Moore finds herself with a fine supporting crew on Bohemia, first and foremost thanks to the production and co-writing help of Steve Kilbey from the Church. Bandmate Peter Koppes adds guitar to one song, while Kilbey's Jack Frost partner, Grant McLennan, contributes throughout; meanwhile, Moore's fellow Canadian, Gordon Downie, shares vocals with her on the excellent "The Wish." All the appearances wouldn't mean much if Moore's own abilities weren't up to snuff, but Bohemia is an enjoyable, coolly fascinating album worthy of its own reputation rather than any Church or Go-Betweens family-tree ties or the like. Whether it's the low-key rap on the verses of the title track or on the break of "Because of Love" or her wonderful backing vocal overdubs on the brilliant "Shape of Love," Moore readily stands on her own two feet. The blend of Moore and Kilbey's guitar work throughout is particularly lovely; the two have a definite rapport, and the sound is lush without ever being overwhelming, supporting Moore's wistfully cool-but-not-cold singing to a tee. Certainly compared to the almost willfully straightforward (and blasé) rash of female folk-influenced performers in the '90s, Moore shines and sparkles with life, the songs providing gentle rock and funk energy without obviously reaching for it. Lynn Canfield in the Moon Seven Times might be the best comparison -- there's the same vocal richness and passion, with more of an acoustic rather than electric bent. Kilbey's ear for production suits all the performances beautifully well; he's not trying for a Church redux sound, instead finding a new synthesis. Considering the focused chime of the guitars buried in the mix on "Fall With You" -- both the lead melody and the darker electric shades -- or the drowned, watery melancholy of "Ophelia," Moore's singing is the evocative center of a haunting wonder.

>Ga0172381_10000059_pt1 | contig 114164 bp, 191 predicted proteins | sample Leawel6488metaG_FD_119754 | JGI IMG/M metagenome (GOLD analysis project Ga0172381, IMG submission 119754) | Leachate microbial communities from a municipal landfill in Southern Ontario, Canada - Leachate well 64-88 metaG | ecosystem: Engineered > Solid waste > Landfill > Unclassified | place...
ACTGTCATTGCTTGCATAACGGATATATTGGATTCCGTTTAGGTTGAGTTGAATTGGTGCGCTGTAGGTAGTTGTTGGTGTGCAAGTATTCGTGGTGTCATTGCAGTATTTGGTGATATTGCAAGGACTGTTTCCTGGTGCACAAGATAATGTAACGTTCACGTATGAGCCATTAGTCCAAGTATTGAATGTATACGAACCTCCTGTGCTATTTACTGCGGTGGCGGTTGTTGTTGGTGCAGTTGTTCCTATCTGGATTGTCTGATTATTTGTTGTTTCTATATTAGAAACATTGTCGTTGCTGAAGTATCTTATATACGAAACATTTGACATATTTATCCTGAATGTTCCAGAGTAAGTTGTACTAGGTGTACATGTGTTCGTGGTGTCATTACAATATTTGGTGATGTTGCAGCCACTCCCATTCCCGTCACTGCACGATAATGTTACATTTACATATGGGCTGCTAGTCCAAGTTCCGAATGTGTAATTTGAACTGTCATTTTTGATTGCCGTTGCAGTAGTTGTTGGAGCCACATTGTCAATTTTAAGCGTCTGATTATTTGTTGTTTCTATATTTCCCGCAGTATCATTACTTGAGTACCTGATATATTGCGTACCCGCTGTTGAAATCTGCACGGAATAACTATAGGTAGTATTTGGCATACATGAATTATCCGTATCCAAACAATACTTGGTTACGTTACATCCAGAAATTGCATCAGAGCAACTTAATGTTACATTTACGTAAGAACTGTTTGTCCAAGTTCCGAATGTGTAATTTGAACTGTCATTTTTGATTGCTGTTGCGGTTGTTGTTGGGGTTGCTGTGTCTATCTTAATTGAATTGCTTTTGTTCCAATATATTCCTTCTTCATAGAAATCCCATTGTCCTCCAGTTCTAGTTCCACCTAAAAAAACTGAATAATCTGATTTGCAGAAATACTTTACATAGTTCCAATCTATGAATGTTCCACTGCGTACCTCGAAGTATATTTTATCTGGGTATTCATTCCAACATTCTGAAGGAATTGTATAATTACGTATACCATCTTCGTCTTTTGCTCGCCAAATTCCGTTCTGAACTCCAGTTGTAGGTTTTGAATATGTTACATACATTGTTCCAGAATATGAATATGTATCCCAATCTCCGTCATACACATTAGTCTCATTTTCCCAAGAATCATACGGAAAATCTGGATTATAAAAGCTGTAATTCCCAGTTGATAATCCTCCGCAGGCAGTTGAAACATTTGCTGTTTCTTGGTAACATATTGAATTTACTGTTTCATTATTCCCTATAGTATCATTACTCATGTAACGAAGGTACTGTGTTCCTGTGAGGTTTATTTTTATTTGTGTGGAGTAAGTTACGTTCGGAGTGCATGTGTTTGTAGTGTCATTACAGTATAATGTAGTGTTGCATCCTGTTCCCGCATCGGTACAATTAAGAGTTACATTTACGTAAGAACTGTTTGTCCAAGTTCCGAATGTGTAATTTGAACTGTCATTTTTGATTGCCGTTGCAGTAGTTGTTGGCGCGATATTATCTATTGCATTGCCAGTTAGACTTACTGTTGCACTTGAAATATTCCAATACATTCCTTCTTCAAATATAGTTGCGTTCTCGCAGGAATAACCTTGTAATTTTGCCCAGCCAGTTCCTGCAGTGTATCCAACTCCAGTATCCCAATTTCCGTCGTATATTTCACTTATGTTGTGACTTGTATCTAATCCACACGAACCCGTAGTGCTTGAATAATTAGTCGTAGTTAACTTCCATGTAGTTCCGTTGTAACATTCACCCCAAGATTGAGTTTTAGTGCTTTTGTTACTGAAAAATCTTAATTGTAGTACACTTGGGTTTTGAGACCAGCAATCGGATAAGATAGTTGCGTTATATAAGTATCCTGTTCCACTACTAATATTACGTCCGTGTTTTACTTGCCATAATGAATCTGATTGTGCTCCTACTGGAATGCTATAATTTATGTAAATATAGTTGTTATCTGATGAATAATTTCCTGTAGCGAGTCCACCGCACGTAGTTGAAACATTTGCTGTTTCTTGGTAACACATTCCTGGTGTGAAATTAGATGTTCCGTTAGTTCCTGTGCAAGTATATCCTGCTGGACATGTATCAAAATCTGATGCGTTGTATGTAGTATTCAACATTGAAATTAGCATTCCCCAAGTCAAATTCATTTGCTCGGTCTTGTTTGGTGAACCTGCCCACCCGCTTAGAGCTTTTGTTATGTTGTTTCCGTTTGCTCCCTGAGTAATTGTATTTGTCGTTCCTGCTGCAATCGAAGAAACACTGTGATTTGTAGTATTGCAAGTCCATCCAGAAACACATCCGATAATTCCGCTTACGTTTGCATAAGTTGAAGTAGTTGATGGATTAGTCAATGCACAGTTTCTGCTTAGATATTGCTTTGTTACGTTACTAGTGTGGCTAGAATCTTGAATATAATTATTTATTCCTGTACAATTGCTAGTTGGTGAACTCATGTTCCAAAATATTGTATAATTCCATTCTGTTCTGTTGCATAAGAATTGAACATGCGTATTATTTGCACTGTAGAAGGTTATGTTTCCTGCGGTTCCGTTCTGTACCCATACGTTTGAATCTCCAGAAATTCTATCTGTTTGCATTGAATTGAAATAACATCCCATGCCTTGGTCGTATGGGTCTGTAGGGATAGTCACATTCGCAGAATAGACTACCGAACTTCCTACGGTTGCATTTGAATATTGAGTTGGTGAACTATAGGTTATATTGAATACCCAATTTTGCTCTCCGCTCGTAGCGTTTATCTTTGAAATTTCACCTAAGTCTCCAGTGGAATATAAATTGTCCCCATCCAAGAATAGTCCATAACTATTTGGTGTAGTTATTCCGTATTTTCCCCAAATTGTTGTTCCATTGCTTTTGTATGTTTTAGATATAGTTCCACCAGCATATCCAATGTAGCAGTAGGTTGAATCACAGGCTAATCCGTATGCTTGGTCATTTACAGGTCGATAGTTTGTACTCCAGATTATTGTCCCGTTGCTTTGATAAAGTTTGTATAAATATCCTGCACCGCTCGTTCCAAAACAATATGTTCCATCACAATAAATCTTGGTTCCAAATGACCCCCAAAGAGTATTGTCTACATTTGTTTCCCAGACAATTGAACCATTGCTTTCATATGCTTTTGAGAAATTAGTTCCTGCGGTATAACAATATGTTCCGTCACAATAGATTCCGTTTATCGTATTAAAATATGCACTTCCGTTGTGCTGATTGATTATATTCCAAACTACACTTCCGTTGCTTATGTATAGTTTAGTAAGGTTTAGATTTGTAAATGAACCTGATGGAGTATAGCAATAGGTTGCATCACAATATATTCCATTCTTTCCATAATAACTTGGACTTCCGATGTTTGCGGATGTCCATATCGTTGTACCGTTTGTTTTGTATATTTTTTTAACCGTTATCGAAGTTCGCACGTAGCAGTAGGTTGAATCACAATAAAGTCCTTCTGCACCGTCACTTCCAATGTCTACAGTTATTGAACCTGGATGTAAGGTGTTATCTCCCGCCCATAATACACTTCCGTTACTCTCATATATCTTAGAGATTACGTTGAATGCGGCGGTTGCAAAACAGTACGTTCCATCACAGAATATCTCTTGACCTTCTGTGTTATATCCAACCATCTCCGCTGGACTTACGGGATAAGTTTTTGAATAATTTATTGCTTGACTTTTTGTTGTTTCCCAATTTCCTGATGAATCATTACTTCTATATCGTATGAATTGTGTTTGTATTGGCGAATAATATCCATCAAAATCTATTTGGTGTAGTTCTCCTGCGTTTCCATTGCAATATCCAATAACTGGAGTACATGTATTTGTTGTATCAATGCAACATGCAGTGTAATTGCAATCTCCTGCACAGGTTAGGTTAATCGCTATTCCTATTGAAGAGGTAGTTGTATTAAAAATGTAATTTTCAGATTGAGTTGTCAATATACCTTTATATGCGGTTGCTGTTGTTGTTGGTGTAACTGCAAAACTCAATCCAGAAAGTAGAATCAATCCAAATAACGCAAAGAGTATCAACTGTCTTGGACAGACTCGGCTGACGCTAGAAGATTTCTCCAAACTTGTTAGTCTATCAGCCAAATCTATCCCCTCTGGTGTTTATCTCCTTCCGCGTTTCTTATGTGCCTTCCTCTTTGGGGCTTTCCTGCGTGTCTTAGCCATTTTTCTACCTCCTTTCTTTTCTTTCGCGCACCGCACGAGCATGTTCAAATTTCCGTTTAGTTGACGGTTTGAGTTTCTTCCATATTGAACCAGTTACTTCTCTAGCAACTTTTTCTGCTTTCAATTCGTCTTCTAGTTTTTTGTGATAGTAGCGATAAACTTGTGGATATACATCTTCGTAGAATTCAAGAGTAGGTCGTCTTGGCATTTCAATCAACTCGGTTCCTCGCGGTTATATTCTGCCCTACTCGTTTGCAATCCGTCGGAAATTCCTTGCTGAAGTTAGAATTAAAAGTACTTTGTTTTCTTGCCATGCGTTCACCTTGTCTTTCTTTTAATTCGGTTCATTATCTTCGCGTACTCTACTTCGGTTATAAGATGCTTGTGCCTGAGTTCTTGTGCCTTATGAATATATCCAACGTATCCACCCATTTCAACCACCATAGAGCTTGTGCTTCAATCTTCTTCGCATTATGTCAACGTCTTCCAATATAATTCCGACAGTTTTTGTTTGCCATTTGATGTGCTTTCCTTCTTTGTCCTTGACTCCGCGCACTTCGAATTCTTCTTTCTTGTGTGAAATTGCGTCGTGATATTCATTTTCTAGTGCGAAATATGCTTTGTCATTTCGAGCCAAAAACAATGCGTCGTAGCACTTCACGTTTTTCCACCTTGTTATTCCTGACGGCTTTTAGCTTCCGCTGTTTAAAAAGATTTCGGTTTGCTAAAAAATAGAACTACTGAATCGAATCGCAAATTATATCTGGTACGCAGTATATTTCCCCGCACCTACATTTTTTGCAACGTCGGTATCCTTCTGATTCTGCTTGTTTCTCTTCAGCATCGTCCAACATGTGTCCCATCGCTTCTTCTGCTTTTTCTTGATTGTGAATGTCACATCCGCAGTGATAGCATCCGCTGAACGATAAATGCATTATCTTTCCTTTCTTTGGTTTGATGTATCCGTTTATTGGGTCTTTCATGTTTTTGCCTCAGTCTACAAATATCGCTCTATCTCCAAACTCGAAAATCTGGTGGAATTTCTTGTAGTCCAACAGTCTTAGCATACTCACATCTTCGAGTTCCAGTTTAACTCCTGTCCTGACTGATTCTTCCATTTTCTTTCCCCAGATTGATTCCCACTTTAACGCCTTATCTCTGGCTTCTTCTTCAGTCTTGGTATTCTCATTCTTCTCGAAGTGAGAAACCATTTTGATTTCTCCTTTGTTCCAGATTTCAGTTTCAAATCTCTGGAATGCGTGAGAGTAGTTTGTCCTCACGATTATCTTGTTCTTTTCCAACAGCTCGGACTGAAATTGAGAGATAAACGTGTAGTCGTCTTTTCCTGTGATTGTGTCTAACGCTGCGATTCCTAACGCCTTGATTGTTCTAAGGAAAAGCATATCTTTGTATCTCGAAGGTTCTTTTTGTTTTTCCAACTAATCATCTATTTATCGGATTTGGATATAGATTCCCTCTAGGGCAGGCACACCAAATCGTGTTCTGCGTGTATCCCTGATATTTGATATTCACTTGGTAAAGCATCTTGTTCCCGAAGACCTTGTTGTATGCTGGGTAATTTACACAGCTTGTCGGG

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AllMusic Review by Ned Raggett